One would think that with all the sexy concepts that are being churned out that one done by a relatively unpopular group wouldn’t make such a stir. But then again, the fact that Stellar has managed to receive rather volatile backlash for their sexy single “Marionette” says far more about the people criticizing Stellar than it says about the “raciness” of the music video.
In an interview with Star News, Stellar admitted that the sexy concept has led to an increase in awareness of the group:
Stellar shared, “We are showing a totally different image from our previously released songs and because it became a bigger issue than we expected, it seems like a lot more people are recognizing us… We think this is an opportunity for us to work harder and we plan to carry out our activities well.”
“We didn’t try to be erotic but we tried to show that we not only possess the image of a younger sister but that we also have mature charms… We wanted to showcase our average height of 170 cm, lengthy arms and legs, and the highlights of our physical features but it got received in a negative light, which wasn’t our intention, so we do feel a bit sad about that.”
“We think this is the beginning and we will work harder to approach the public… Not only the title track but our follow-up tracks are very good as well and we will do our best to raise awareness of our songs, so please show a lot of love… Stellar has a lot of different images so we will show them as we promote.”
“Marionette” is currently the most viewed Stellar video (by far) on Youtube. It also has way more dislikes than it has likes (and the song isn’t even bad!). Compounding all of this is the fact that “Marionette” cracked the real-time Top 30 on Instiz and the group/video instantly became a top 10 search term on Mel0n, Naver and Daum.
The funny thing is that “Marionette” is not far removed from what Girl’s Day, Rainbow BLAXX, AOA or Dal Shabet have been doing over the past couple of months. Aside from the unfortunate “butt-rub” move (which is more hilarious than it is sexy), the outfits, choreography and styling choices of the aforementioned groups have pretty much all been cribbed from the same K-Pop playbook.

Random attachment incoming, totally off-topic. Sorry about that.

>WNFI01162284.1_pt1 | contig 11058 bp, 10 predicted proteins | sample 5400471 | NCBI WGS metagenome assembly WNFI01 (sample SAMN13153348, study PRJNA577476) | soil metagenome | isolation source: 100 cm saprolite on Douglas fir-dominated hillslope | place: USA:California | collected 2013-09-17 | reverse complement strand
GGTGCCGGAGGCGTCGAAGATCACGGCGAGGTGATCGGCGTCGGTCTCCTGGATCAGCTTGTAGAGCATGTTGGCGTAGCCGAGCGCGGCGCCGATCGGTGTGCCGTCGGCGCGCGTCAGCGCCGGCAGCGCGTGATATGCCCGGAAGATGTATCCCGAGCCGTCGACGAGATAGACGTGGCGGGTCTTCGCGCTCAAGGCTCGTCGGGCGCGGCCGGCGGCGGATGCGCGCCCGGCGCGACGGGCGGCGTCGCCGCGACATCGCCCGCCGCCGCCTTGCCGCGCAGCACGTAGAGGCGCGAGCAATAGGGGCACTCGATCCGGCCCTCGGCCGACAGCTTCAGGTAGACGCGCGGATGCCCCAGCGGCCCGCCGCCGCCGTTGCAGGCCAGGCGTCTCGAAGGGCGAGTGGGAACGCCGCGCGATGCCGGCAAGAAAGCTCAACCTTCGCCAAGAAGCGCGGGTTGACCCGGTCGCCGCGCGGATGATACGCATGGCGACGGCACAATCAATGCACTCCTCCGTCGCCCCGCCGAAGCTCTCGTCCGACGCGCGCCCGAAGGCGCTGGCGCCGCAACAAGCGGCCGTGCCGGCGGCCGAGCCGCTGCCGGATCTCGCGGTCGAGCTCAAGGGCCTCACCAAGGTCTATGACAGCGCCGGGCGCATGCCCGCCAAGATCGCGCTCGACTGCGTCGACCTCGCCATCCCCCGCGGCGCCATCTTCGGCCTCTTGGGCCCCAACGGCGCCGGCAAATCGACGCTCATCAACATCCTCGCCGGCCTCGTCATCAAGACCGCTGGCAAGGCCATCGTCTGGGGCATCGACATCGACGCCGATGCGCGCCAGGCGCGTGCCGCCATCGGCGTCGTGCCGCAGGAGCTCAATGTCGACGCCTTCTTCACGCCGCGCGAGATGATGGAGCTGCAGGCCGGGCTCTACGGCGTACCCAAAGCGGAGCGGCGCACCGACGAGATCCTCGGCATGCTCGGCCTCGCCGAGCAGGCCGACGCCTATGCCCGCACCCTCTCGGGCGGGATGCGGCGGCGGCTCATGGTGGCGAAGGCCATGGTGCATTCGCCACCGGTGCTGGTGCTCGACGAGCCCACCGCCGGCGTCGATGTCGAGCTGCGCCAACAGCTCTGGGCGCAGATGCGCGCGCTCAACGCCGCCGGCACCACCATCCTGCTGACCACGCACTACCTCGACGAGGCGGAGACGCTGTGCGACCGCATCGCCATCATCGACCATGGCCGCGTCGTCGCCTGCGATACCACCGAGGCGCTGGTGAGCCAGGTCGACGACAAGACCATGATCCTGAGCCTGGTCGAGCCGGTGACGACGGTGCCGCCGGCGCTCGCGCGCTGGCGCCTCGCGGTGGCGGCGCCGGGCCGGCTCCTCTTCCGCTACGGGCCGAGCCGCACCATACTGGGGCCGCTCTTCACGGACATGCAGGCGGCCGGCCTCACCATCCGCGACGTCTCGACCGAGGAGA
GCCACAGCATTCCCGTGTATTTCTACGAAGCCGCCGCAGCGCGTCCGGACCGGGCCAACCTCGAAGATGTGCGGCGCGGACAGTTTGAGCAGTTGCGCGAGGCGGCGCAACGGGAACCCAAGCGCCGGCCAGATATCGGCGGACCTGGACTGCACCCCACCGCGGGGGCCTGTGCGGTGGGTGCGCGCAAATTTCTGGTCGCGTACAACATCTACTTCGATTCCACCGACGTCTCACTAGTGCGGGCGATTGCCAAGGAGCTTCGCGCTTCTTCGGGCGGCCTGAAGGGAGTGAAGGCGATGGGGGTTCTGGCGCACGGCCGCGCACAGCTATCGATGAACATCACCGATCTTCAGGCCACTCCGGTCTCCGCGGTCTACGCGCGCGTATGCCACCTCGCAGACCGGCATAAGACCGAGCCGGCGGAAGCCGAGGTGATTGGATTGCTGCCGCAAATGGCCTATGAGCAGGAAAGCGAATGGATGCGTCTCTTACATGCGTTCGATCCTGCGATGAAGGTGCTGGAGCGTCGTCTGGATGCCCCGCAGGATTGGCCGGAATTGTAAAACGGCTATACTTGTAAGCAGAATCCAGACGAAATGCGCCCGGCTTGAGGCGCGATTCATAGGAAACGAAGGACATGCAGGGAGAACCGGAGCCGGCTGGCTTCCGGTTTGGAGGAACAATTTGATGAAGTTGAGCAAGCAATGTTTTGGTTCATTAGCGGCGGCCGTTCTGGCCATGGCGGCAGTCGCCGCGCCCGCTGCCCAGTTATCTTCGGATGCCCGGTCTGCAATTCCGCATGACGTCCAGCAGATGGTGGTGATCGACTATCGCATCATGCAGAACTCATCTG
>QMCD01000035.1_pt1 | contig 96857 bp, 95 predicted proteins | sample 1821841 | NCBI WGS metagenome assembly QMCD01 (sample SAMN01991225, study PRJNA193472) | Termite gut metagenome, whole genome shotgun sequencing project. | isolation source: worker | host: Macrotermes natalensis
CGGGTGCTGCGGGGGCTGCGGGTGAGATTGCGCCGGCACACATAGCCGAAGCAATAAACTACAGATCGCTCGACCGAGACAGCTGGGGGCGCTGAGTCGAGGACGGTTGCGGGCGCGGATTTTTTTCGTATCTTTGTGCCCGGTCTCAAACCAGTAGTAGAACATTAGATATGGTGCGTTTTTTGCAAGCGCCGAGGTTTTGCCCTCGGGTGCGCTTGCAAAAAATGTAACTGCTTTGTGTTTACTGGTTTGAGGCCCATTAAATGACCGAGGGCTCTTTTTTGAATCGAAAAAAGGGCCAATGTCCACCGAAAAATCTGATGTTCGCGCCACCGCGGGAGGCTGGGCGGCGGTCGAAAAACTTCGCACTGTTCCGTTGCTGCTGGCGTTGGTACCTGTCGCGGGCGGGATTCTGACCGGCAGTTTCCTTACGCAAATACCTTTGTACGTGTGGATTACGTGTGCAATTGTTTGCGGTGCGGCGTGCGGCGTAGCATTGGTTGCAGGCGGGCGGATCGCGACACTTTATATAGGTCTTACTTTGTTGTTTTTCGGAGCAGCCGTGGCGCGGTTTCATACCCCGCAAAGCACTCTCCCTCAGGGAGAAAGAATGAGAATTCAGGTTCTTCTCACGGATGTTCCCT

So, why the backlash? Why does Stellar get more attention and publicity and face more negative feedback than any of the other girl groups who have essentially done the same thing?
Stellar kinda intuits why. Pretty girls with an “average height of 170 cm, lengthy arms and legs, and the highlights of [their] physical features” will get attention. This is not a criticism (because good lord, I have no problems with that at all) but it does lead to a critical point.
Importantly, Stellar is proving that idols are interchangeable when it comes to sexy concepts. You could mix and match members of AOA, Rainbow BLAXX, Girl’s Day, Dal Shabet and (yes) Stellar, give each of them the same song and choreography and the results would largely be the same. And this can easily upset fan bases, especially when it comes to the near tribal nature of K-Pop fandom. It becomes very hard to accept that the love and adulation of GODDESS UNNIRS is based more on an attachment to a brand or marketing label than it is to the wonderful skills and talents of the idols themselves. This is not to say that idols aren’t talented, merely that the differentiation in talent is, by and large, minimal.
The negative reaction to “Marionette” and Stellar isn’t due to the notion that they pushed the envelope too far when it comes to sexy material (they didn’t). It’s only partially due to the cyclical feedback loop of popularity and notoriety. What is mostly responsible for the negative reaction that “Marionette” has gotten is that Stellar has shown that even a relative no-name group can get plenty of publicity (pop’s real currency) with a sexy concept that all the more popular groups have already done and profited off of.
They were able to do so by employing similar sexy moves that their contemporaries have already been doing. The copycat nature of “Marionette” is actually where most of the “problems” lie. It shows that any idol group can do a sexy concept and when any group can do it, it makes all groups who have done it look less “special” as a result.
All Stellar has done is indirectly shown everyone that success in K-Pop is mostly based on good management, a good song (sometimes), good timing and good luck. The talents of the idols themselves rarely enter the equation.